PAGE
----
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    I will add to Passepartout/Jim's good advice. Do not go seeking the assistance of any of these companies or firms that claim they can help your parents cancel their contract and/or loan. There are many out there waiting to pounce on people like those in the situation in which your parents find themselves.

    They will charge a large upfront fee and many of them either do nothing or do something that you (or your parents) can do yourself for a lot less money.
     
    Last edited: Sep 12, 2017
  13. theo

    theo TUG Review Crew: Veteran TUG Member

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    As already noted, Profeco can't / won't help them. Profeco would only be of any use or assistance if there had been actionable impropriety in the contract execution --- and likely only then if assistance had been promptly sought within a brief time period after the contract was initially executed. Frankly, their best bet now is to simply and immediately cease any and all future payments (and communications). Their "membership" will ultimately be terminated and they will have no further access to the property. So what? :shrug: Seems smarter than continuing to pump good money into something of literally zero resale value.

    Frankly, I wouldn't worry about collection efforts being initiated in Canada for a worthless RTU contract in Mexico. There is no actual ownership of anything anyhow and the Mexican operation knows that plenty of other willing gringos are right around the corner ready to "sign up". The Mexicans will simply keep whatever money they have collected so far and just move on. Don't let your parents be intimidated by empty, meaningless threats emanating from Mexico.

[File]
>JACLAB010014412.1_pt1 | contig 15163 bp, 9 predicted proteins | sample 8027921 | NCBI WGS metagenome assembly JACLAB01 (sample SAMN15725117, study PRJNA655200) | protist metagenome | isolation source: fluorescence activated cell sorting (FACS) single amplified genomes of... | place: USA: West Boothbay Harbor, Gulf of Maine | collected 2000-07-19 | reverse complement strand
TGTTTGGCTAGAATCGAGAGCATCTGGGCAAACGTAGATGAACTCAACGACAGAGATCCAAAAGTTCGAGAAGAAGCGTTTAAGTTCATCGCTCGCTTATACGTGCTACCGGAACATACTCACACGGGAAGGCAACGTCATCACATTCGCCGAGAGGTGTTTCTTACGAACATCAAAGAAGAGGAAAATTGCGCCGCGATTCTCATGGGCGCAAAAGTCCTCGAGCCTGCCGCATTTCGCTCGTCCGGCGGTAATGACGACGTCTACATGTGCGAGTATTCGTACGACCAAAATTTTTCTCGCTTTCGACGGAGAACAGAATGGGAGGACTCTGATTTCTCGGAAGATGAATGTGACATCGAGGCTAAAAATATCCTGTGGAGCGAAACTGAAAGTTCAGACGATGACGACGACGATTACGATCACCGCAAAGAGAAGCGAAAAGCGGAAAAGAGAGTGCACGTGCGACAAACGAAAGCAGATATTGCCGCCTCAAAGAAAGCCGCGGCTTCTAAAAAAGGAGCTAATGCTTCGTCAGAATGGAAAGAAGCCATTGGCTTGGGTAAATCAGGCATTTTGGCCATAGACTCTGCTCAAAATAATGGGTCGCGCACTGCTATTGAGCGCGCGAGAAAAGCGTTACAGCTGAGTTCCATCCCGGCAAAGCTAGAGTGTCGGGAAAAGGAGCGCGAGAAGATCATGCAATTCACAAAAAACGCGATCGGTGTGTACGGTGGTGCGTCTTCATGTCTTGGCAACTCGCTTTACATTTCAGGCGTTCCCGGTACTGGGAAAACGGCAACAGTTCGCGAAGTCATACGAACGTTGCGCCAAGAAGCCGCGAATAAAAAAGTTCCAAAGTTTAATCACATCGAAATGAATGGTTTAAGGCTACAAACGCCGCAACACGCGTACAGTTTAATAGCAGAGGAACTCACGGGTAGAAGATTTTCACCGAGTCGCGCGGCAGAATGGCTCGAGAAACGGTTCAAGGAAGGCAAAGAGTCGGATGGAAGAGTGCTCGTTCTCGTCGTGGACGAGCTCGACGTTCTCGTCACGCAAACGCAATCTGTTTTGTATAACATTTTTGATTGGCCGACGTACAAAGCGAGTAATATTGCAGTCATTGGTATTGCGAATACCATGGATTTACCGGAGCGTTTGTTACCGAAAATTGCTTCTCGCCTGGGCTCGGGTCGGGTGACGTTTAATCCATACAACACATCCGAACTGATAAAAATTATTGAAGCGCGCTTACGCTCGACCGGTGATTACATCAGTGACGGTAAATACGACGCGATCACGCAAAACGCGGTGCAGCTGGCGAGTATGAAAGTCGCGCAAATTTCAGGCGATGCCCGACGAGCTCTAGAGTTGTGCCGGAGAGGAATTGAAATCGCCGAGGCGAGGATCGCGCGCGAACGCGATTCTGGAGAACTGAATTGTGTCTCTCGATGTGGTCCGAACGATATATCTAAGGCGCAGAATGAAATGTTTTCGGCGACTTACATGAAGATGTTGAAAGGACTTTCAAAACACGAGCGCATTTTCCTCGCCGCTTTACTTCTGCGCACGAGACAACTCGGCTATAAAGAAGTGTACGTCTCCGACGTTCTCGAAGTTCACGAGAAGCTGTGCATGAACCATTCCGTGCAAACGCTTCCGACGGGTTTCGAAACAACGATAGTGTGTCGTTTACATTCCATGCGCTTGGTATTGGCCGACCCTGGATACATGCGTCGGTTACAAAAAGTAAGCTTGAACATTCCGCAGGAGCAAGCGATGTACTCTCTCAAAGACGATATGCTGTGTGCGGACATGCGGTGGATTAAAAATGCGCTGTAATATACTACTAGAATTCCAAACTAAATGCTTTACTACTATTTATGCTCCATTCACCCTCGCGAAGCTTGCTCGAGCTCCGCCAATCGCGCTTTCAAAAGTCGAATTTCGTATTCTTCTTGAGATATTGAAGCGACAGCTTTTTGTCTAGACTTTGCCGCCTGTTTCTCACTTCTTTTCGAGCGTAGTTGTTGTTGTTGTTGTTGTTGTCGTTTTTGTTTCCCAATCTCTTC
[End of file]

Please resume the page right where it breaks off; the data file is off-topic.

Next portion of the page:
Last edited: Sep 12, 2017
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  14. Dani.D

    Dani.D Guest

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    Jim, Lanny and Theo,
    Thank you all so much for your advice! It's been very helpful and has eased a bit of the anxiety that we've been dealing with.

    I've stumbled upon a contract and promissory note with the financing company that perhaps you could help me with?
    FINCONPRO (FINCO), the company with which they have the outstanding loan amount that went toward part of the down payment, seems to be affiliated with Sunset Group, but I'm not sure if it's a completely separate company or just in the finance department of Sunset. On the contract with FINCO, there is a section that reads:
    "Loan Guarantee - The recipient agrees that if the Credit Line is not paid on the payment due date, the recipient authorizes the RESORT and FINCO to add FINCONPRO S.A. de C.V.'s name and/or its assigns as principal owner(s) to the contract # xxxx being purchased from the RESORT, giving FINCO and/or its assigns the right to cancel the above mentioned contract without notice." "Special Consideration - The recipient of the credit line authorizes the RESORT that, in the case of a cancelation of the contract, for any reason, to return directly to FINCO the full amount of the credit line."